Bernanke Signals That the Fed Might Take Action
In a long speech this morning in Boston, Federal Reserve Chairman Ben Bernanke implied that the central bank will take additional action to help the economy, in the face of sustained high unemployment rates, below-target inflation and sluggish growth.
As always with the Fed, the statement came in cagey, somewhat confusing language. But here it is:
Given the Committee’s objectives, there would appear — all else being equal — to be a case for further action. However, as I indicated earlier, one of the implications of a low-inflation environment is that policy is more likely to be constrained by the fact that nominal interest rates cannot be reduced below zero. Indeed, the Federal Reserve reduced its target for the federal funds rate to a range of 0 to 25 basis points almost two years ago, in December 2008. Further policy accommodation is certainly possible even with the overnight interest rate at zero, but nonconventional policies have costs and limitations that must be taken into account in judging whether and how aggressively they should be used.
For example, a means of providing additional monetary stimulus, if warranted, would be to expand the Federal Reserve’s holdings of longer-term securities. Empirical evidence suggests that our previous program of securities purchases was successful in bringing down longer-term interest rates and thereby supporting the economic recovery. A similar program conducted by the Bank of England also appears to have had benefits.
In English: The Federal Reserve is concerned about the inflation, unemployment and growth problems. But it cannot lower interest rates — its preferred tool for stoking a bit of inflation and growth in the economy — because rates are already near zero. Therefore, it needs to perform “quantitative easing,” essentially buying up long-term debt from big firms, thereby flushing cash into the economy.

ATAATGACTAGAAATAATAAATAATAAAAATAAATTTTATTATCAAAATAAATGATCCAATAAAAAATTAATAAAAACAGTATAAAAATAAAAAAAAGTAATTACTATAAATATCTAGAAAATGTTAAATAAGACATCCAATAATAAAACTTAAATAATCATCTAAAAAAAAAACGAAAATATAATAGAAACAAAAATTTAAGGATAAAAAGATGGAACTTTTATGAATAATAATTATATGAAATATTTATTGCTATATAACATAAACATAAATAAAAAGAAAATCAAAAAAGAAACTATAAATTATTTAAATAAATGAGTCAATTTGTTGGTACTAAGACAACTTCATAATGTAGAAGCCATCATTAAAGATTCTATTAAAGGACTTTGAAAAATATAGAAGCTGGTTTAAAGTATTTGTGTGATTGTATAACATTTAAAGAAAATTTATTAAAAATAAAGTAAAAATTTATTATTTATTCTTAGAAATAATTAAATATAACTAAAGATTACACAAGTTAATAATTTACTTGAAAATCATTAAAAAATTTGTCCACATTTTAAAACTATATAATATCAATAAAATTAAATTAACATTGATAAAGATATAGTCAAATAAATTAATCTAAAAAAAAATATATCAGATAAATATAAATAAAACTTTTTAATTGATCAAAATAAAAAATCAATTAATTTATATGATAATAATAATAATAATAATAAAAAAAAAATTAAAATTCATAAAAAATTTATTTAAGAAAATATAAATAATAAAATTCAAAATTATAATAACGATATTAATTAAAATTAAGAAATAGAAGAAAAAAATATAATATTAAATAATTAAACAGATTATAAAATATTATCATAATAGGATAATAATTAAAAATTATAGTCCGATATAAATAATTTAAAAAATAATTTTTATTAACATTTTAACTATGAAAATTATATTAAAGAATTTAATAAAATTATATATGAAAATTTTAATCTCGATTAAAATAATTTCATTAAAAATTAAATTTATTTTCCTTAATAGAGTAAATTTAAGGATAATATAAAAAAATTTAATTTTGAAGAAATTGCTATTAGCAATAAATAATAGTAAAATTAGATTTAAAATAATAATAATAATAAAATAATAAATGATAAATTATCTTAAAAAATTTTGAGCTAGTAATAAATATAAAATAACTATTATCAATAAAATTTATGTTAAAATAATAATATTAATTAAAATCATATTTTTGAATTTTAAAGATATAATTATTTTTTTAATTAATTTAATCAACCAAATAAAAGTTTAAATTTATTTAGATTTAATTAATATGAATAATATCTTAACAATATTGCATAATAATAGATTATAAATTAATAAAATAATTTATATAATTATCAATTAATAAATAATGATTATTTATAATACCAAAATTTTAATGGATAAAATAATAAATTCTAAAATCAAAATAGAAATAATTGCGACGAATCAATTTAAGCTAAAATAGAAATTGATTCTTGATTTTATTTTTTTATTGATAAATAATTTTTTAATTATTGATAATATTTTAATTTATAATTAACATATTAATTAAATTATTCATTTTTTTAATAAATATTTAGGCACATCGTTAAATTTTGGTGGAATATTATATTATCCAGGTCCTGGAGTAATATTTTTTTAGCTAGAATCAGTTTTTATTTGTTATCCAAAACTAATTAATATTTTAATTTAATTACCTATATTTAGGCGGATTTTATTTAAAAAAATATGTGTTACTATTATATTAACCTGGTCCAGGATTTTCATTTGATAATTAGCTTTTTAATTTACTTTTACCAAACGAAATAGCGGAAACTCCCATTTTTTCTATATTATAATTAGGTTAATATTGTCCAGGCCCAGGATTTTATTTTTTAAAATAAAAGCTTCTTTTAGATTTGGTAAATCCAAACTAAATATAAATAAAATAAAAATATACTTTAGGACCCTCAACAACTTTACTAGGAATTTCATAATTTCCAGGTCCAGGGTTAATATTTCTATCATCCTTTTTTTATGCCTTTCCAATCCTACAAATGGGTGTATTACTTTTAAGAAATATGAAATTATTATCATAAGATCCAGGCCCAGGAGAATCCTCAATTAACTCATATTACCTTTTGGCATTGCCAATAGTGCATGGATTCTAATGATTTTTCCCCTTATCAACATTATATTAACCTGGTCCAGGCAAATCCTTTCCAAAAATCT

The rest of the speech makes the case for more action clearly and strongly. “[O]verall economic growth has been proceeding at a pace that is less vigorous than we would like,” he said. “In particular, consumer spending has been inhibited by the painfully slow recovery in the labor market, which has restrained growth in wage income and has raised uncertainty about job security and employment prospects. Since June, private-sector employers have added, on net, an average of only about 85,000 workers per month — not enough to bring the unemployment rate down significantly.”
He continued: “Although output growth should be somewhat stronger in 2011 than it has been recently, growth next year seems unlikely to be much above its longer-term trend. If so, then net job creation may not exceed by much the increase in the size of the labor force, implying that the unemployment rate will decline only slowly. That prospect is of central concern to economic policymakers, because high rates of unemployment — especially longer-term unemployment — impose a very heavy burden on the unemployed and their families. More broadly, prolonged high unemployment would pose a risk to consumer spending and hence to the sustainability of the recovery.”
He also noted worrying inflation trends (inflation actually is too low, which isn’t good for the economy either) and growth trends.